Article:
Canning chicken and other poultry at home requires a larger investment in equipment than canning pickles or jam. Those can be safely preserved in a water bath canner, but meat and poultry require a pressure canner. Once you've made that investment, you'll be able to safely can anything from prepared foods to cooked or uncooked chicken.
A pressure canner creates an artificially high air pressure level inside the pot, which allows it to exceed the boiling temperature of water. Pressure canners heat to 240 degrees Fahrenheit, high enough to kill the spores that cause botulism. To can foods in a pressure canner, fill sterilized jars with the food and seal them just finger tight with new sealer lids. Bring the canner to a boil with its vent open, then close the vent and wait for the correct pressure to build. Process your food as recommended by the USDA or other authoritative source.
Chicken can be safely canned either raw or par-cooked, so it really is a matter of personal choice. If you like to can your chicken in larger pieces, especially with the bone in, par-cooking ensures the chicken will be fully cooked at the end of the canning process. Roast or poach the chicken until it is approximately two-thirds cooked, then cut it up and pack it loosely into sterile canning jars. Cover the chicken with hot broth, leaving 1 1/4 inches of headspace at the top. Cover finger tight with a sterile lid, and process according to USDA guidelines.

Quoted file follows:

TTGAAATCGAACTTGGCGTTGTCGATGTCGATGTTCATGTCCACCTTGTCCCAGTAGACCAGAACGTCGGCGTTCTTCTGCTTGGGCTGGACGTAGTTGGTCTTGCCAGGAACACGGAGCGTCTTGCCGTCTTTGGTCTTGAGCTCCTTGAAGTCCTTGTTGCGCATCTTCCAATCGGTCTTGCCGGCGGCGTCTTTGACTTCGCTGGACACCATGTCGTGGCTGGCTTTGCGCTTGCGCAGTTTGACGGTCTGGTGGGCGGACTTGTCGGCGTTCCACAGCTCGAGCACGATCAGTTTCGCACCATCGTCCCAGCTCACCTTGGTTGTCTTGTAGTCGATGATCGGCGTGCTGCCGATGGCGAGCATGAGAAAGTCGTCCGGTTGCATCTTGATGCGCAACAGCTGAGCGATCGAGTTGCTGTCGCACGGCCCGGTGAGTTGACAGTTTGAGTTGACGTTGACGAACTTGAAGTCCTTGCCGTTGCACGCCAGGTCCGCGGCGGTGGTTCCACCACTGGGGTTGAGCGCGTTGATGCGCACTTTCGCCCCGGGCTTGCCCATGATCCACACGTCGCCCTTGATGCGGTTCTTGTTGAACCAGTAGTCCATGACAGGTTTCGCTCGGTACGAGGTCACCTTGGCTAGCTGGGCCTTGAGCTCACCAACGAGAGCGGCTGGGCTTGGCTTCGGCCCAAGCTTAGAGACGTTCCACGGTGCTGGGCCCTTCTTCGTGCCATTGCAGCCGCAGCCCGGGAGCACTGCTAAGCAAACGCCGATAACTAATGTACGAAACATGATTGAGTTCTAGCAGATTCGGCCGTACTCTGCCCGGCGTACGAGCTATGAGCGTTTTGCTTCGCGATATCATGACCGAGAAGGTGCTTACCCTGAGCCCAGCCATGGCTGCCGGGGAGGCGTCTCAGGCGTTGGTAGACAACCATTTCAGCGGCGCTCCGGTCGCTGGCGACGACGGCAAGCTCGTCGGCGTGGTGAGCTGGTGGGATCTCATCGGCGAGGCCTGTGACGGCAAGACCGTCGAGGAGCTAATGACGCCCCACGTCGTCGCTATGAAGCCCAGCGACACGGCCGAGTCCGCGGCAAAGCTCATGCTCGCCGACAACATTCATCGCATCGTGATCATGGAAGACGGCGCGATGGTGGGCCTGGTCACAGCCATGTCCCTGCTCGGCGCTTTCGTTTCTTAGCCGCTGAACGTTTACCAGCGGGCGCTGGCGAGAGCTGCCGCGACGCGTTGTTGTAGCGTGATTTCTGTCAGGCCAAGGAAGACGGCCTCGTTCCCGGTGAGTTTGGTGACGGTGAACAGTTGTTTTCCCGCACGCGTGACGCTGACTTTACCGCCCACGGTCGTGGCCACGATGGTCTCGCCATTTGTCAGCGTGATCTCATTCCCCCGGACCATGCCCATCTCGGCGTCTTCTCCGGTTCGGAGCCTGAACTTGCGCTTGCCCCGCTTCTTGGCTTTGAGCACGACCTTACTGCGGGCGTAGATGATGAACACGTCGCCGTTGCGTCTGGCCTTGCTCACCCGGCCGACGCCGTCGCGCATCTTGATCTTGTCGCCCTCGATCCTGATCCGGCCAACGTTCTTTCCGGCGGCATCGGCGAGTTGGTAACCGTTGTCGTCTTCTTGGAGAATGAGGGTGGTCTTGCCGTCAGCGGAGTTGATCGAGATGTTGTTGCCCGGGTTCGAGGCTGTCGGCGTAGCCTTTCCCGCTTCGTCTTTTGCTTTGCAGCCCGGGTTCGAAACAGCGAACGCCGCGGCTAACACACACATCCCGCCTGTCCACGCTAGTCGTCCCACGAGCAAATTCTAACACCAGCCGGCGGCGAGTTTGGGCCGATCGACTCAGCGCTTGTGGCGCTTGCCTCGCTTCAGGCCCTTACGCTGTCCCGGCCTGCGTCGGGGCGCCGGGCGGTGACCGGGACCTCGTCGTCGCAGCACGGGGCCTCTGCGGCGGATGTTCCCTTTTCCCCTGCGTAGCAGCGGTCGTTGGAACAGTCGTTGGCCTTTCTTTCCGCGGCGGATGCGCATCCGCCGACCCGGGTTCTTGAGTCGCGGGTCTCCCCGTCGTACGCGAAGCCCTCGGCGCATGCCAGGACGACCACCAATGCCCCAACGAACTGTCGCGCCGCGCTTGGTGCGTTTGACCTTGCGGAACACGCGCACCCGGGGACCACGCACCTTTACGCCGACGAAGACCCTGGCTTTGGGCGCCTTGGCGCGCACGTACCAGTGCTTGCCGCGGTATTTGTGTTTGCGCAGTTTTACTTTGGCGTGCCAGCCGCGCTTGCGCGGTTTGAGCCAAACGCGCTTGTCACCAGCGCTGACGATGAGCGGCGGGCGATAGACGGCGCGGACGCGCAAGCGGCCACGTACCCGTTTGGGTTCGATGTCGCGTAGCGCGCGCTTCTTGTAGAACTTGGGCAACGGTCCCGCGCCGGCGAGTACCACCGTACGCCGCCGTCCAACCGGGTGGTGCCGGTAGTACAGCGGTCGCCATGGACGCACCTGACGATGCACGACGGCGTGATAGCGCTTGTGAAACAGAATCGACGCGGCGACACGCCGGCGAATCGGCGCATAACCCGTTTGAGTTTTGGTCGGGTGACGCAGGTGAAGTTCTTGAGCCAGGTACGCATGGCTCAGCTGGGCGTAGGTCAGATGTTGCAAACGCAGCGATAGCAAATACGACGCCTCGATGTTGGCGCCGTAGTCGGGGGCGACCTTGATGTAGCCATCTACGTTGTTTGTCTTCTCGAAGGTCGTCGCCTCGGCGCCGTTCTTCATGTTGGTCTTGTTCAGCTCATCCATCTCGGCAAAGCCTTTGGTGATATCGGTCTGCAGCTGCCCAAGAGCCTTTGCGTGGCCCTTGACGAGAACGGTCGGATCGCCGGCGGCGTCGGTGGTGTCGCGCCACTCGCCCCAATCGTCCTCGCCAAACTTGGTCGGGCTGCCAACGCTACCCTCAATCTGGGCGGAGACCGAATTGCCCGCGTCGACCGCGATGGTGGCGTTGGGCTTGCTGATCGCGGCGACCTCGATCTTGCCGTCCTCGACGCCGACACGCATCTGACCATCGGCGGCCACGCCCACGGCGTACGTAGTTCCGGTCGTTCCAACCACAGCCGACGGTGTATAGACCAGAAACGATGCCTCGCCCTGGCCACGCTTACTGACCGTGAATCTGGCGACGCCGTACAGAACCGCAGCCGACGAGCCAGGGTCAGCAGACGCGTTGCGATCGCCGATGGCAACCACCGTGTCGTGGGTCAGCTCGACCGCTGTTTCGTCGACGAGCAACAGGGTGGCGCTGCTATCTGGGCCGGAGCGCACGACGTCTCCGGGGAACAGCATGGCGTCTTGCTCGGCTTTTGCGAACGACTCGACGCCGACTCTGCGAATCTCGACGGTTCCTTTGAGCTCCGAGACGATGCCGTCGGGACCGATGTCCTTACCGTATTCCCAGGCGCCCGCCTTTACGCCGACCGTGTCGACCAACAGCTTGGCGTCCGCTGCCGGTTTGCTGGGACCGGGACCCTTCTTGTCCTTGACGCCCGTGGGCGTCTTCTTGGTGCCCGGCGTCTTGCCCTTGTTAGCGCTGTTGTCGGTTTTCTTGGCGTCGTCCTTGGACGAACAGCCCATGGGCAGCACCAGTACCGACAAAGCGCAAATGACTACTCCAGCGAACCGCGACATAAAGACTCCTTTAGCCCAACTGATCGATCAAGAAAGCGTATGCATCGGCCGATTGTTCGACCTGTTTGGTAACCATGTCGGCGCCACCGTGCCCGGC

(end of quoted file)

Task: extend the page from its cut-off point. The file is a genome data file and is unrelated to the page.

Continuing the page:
Raw chicken can be canned without any prior processing, a technique known as cold packing. To cold pack your chicken, cut it into small pieces that will fit easily in your canning jars. Fill the sterile jars loosely with chicken pieces, leaving 1 1/4 inches of headspace at the top. Don't pack them in, or the pieces in the middle might not cook properly. Sprinkle the chicken with 1/2 tsp. of salt per pint, or with seasonings such as dried ranch dressing if you wish. Do not cover the chicken with broth, just screw the lids on finger tight and process the jars as directed.
Once you've processed the jars of chicken for the recommended time, remove your pressure canner from the heat and allow it to cool, as directed by the manufacturer. When the canner has depressurized and is safe to open, lift out your jars with a heatproof glove or jar lifter. Let the jars cool. The lids of the jars should be visibly concave, and when you press them with your finger they should feel solid, rather than buckling and springing back. This means the jars have sealed successfully and can be stored in a cool, dark place until needed.
- "On Food and Cooking: The Science and Lore of the Kitchen"; Harold S. McGee; 2004
- National Center for Home Food Preservation; Using Pressure Canners; Elizabeth L. Andress, Ph.D.; June 2011
- National Center for Home Food Preservation; Selecting, Preparing and Canning Meat: Chicken or Rabbit; November 2009
- National Center for Home Food Preservation; USDA Complete Guide to Home Canning; November 2009
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